Council Discusses Police/Fire Communications
WETHERSFIELD - A faulty police/fire radio communication system needs to be replaced and members of the Wethersfield Town Council think they have their candidate for the job.

       Councilors met in Town Manager Jeff Bridges’ office last Monday with representatives from Harris Communications to discuss the tentative installation of a $3.5 million system designed with fail-safe features and the ability to work even in less than ideal weather conditions.

       The town’s relationship with Motorola, and the system the company installed in 2001-2002, has been problematic for Wethersfield. Dysfunctional tower equipment and contact dead zones in certain areas of town were just a couple of problems, said Wethersfield Deputy Mayor John Console.

       “There were issues from day one--the way [the town’s contract with Motorola] was written, the scope of what Motorola was supposed to do, compared to what they actually did,” Console said. “The Council at the time, I think, was very hasty in how they handled this whole radio system.”

       Not only that, apparently the system, which cost the town $3.5-$4 million when the price of the new police stations were factored in, is now obsolete, in that the company no longer sells it, he said.

       “There have been instances where Wethersfield police were chasing a suspect into Hartford and lost contact with the officer,” Console said.

       The town is in the middle of a lawsuit with Motorola that was filed in 2005, but for now, the Council is focusing its attention on replacing the faulty system. Councilors were quick to notice one resemblance between Harris Communication’s offer and what they have now--the $3.5 million price tag.

       “Why is it $3.5 million for police and fire to talk to each other when most of the communication is pretty straight forward?” Councilor Paul Montinieri asked the Harris representatives.

       The cost encompasses two high availability switches, transmitters at three sites, new radios for every police and fire vehicle, new dispatch consoles, as well as testing, Harris representatives said. Most of the price tag--$2.1 million--will be directed toward building necessary infrastructure. Not only that, the system will be equipped to brave the elements and has two brains in order to keep it running seamlessly in the event of a malfunction.

       “It’s a big number, and I don’t want people to think we’re just buying hand radios,” Bridges said during the meeting. “There’s a lot more to this.”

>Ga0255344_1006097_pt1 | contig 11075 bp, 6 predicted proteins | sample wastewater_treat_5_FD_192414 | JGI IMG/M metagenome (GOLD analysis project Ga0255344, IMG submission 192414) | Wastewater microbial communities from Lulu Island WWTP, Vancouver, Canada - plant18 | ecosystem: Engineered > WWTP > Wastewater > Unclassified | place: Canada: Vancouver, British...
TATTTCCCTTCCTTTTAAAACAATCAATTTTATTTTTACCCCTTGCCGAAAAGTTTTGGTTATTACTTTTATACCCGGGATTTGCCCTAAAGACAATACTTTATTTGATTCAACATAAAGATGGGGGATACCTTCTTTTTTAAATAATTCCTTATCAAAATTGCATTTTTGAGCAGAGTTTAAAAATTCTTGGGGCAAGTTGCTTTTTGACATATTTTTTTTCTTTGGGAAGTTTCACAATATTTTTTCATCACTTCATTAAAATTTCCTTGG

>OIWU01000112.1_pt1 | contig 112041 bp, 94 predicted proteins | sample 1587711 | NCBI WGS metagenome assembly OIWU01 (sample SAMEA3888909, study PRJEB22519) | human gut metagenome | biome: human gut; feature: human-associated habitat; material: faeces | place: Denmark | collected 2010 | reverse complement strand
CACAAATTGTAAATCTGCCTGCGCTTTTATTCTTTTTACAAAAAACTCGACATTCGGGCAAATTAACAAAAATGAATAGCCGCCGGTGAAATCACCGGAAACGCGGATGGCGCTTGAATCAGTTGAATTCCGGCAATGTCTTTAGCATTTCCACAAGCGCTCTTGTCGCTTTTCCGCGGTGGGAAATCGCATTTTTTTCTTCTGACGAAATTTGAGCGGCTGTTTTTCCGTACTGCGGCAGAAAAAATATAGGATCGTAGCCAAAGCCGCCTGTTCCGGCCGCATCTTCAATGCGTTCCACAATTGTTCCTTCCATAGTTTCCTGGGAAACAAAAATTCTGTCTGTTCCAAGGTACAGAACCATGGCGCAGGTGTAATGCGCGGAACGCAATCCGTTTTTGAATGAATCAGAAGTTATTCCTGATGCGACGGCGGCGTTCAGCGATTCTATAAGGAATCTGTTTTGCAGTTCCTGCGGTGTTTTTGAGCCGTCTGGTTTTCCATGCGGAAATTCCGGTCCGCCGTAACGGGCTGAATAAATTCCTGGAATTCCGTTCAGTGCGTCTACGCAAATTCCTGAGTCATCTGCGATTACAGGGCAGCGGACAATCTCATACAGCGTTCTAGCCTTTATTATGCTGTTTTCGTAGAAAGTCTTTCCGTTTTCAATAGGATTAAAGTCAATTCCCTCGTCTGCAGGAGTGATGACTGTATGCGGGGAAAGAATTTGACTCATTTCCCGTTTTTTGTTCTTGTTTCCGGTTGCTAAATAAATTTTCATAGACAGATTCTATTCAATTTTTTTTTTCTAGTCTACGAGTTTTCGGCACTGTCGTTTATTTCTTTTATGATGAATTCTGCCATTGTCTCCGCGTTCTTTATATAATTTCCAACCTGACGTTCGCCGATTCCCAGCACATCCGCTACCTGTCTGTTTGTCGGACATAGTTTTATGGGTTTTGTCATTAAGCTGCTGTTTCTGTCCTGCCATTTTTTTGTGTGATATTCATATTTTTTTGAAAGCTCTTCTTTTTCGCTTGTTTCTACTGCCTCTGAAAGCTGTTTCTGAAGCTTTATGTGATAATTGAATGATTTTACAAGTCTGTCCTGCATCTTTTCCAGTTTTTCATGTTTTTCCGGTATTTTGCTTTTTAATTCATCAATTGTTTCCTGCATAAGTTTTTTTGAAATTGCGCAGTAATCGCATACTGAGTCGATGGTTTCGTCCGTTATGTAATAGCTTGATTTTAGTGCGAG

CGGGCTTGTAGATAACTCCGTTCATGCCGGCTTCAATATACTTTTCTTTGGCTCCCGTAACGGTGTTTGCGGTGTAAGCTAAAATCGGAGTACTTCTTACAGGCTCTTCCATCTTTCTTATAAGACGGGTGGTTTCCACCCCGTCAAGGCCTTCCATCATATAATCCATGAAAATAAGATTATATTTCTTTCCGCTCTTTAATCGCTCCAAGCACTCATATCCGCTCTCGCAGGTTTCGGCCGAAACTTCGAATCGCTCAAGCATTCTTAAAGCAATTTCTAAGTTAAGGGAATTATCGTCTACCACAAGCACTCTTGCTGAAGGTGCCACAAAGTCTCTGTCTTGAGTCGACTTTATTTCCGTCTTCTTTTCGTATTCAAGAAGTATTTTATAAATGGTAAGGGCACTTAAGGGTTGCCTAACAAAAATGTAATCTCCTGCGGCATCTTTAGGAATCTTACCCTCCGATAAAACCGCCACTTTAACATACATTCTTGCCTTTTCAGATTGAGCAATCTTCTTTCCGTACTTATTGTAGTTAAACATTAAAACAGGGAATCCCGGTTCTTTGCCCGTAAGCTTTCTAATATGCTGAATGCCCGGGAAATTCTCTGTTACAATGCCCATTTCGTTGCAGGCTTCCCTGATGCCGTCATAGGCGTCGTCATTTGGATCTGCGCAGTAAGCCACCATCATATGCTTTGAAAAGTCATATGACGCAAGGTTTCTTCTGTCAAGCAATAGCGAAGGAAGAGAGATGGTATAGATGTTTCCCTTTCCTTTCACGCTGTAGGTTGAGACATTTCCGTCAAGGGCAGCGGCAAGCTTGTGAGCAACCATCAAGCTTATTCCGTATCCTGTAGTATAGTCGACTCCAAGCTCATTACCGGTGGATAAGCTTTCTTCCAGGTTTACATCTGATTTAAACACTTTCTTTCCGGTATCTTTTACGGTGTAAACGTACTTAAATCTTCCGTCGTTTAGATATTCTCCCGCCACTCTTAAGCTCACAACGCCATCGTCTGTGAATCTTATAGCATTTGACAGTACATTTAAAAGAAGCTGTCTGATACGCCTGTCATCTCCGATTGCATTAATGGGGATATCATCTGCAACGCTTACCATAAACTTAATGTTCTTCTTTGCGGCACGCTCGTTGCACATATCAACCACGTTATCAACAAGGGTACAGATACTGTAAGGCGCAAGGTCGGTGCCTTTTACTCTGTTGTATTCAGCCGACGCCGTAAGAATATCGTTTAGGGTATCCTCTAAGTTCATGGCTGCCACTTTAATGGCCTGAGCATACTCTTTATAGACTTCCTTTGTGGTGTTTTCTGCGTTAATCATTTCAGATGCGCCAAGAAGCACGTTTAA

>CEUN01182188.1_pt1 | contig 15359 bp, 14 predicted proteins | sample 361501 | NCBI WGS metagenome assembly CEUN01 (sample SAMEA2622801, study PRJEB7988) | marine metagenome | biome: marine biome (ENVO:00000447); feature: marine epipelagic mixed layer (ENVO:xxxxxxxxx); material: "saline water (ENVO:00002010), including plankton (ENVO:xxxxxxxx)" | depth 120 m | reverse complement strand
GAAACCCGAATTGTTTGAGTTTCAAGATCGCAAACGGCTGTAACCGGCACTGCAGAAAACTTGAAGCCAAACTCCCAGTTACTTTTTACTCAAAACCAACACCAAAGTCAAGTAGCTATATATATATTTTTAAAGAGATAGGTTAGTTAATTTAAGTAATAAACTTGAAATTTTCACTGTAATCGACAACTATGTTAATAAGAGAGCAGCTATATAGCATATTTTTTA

Representatives from Harris revealed more about the system during a presentation given at Monday night’s Town Council meeting. Police and fire personnel will be able to get 96 percent guaranteed portable coverage indoors and 97 percent outdoors, according to Harris Area Sales Manager Ann Marie Stafford.

       An XG-75 portable public safety radio included in the deal has the ability to cut out ambient sound, explained Scott Tschetter of Eastern Communications, which would provide engineering support.

       “The radio has two microphones,” Tshetter said. “You’re able to do active noise cancellation. If you’re in a loud environment, the back microphone picks up the ambient noise and the algorithm is capable of cancelling out the ambient noise.”

       The radio system can also be connected to a smartphone app, which can be useful if personnel are in an area with spotty coverage, Tshetter said.

       “As long as they have their phone on them and are within cellular coverage, they can actually listen in and talk on the radio,” he said. “As far as your cellular carrier is concerned, it’s just a data call.”

       Radio funds the town reserved will cover the cost of the installation for the first three years, but after that is when things may get tricky, Console said.

       At the Council meeting, Stanford implied that Wethersfield may have an opportunity to offset some of the price. Towns can install the system and then add surrounding communities in a cost sharing structure, in which each municipality maintains its independence, Stanford said.

       “It’s kind of a win-win for communities that wouldn’t be able to afford the system on their own,” she said.

       In Waterford, for example, $1 million worth of portable radios were purchased without having to install the entire system because the city was wired into New London’s, Stanford said. How to best distribute the weight of the cost is worked out between the two towns, she said.

       Wethersfield can also wait for another town to purchase the system and then share with it, although Console cautioned against taking this route, pointing to the problems caused by Wethersfield’s current system.

       “This system is so bad,” Console said. “If these other towns wait two years down the road, we’ll never get there.”